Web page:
• Points for travel, accommodations or other rewards
  • Gifts given by manufacturers to employees of dealerships

If you want to give Cash Bonuses or near-cash bonuses such as gift cards to your employees, it must be through payroll and must have taxes deducted.

For full list of taxable or non-taxable benefits and allowances visit the link below:
CRA's Benefits and allowances chart


Controlling Your Cash Flow Over the Holiday Season

By Randall Orser | Budget , holiday season , Small Business

The holiday season is almost here, and your small business is ramping up to sell more than it has all year.  Your orders are piling up and your staff is working hard to get shipments out to customers. 

At this time of year, many small businesses want to celebrate their achievements with staff and customers by giving bonuses and gifts and holding parties.  However, there might be a problem, where do you find the money to support all of this? You have a good balance of accounts receivable arriving in the New Year, but you need a better cash flow now.  Here are a few tips  to ensure that your cash flow runs smoothly over the holiday season.

  1. Make sure that your bookkeeping is taken care of and accurate.  This will provide an analysis of your profit and loss and cash flow and your current debt position.  Maybe it is time to hire a bookkeeper to keep you on top of these tasks and reduce the headaches?
  2. Develop and implement good collection plans and make sure your staff is trained to collect payments on time while still maintaining a good relationship with your customers.  Offer easy payment options to your customers giving them the ability to pay on-line or over the telephone. Giving a discount for early payment can encourage your customers to pay their bills quicker.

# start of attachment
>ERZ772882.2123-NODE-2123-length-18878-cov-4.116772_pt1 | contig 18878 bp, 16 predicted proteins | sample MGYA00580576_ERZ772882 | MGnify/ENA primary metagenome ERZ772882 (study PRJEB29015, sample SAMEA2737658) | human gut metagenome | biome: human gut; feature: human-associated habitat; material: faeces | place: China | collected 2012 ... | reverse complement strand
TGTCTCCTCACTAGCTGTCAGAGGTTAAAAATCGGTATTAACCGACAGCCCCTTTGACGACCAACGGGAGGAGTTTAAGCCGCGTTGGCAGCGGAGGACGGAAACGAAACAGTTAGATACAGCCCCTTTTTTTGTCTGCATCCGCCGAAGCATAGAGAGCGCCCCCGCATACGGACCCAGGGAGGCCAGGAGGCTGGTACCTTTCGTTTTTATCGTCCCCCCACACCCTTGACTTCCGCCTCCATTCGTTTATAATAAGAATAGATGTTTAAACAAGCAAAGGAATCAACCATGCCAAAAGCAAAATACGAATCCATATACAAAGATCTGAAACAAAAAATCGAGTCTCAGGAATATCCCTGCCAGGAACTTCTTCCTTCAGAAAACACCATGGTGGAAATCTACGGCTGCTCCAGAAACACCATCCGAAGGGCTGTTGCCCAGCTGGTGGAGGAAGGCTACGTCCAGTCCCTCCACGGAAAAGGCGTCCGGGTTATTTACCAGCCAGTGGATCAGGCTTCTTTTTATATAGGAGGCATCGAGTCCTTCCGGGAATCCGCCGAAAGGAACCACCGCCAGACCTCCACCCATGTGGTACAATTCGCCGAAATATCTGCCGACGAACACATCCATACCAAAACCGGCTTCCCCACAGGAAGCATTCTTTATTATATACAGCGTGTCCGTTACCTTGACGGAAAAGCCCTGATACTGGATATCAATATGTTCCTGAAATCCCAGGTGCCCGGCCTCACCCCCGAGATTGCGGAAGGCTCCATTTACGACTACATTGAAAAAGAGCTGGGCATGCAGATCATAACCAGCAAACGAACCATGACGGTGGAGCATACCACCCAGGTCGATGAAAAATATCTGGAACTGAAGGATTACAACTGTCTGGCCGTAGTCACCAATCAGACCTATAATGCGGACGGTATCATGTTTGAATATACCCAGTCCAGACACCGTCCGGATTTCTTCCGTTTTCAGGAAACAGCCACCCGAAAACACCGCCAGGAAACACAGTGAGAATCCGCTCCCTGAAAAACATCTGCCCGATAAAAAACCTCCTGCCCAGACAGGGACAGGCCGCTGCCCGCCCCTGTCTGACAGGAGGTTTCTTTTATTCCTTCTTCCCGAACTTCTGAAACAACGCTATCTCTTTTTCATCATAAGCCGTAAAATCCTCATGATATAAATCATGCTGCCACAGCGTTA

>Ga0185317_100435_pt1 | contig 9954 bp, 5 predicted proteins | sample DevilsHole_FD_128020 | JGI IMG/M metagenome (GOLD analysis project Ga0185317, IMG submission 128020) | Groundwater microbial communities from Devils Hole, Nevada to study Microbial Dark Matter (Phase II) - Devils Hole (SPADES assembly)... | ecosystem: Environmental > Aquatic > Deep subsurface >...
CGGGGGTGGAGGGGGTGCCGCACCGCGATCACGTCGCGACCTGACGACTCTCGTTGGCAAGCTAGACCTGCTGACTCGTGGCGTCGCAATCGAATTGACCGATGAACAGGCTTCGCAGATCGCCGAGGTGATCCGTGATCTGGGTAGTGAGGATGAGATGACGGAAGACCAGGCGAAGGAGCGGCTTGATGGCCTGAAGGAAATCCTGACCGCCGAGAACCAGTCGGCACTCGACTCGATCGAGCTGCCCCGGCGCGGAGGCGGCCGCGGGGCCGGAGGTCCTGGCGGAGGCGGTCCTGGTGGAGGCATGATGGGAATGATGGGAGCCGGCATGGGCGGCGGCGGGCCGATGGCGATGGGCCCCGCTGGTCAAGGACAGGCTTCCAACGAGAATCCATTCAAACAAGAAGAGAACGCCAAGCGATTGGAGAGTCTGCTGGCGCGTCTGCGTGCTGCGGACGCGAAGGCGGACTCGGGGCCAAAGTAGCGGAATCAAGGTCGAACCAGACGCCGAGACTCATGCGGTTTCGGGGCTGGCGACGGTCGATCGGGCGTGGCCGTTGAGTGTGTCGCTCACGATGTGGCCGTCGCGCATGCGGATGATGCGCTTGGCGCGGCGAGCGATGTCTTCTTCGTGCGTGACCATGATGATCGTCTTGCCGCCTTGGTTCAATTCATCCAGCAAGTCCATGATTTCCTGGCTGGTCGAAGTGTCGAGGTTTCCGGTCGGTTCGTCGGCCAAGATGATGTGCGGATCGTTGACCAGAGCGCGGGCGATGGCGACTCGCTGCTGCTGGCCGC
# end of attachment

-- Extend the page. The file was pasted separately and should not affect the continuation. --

3. Take advantage of short-term lending – Waiting for late paying customers to settle their bills, buying new inventory, paying your employees or throwing that holiday celebration can strain your cash flow so you need to find short term funding that allows you to access cash immediately.  You could use your savings, credit cards, or line of credit.  Another option is obtaining short term invoice financing for instant capital until you receive payments.
  4. Delay Payments – work with your suppliers to extend your payment terms. The later you pay them, the more cash you will have on hand.  Another option is to delay your holiday party until the new year when you can still celebrate your achievements and the support of your staff and clients.
  5. Use your previous holiday season experience to gauge how much you are going to sell of a product this year and even when to run a sale.  Use a business analytics program to give you important information about your business to help you to increase profitability.
  6. Ensure that your team is well-equipped and prepared for the busy season ahead.  If you need to improve your customer service and nurture more sales hire a few part-time or temporary staff to help you.

Making these preparations to face the holiday season will help to make your busiest time of the year run a lot smoother and be more profitable.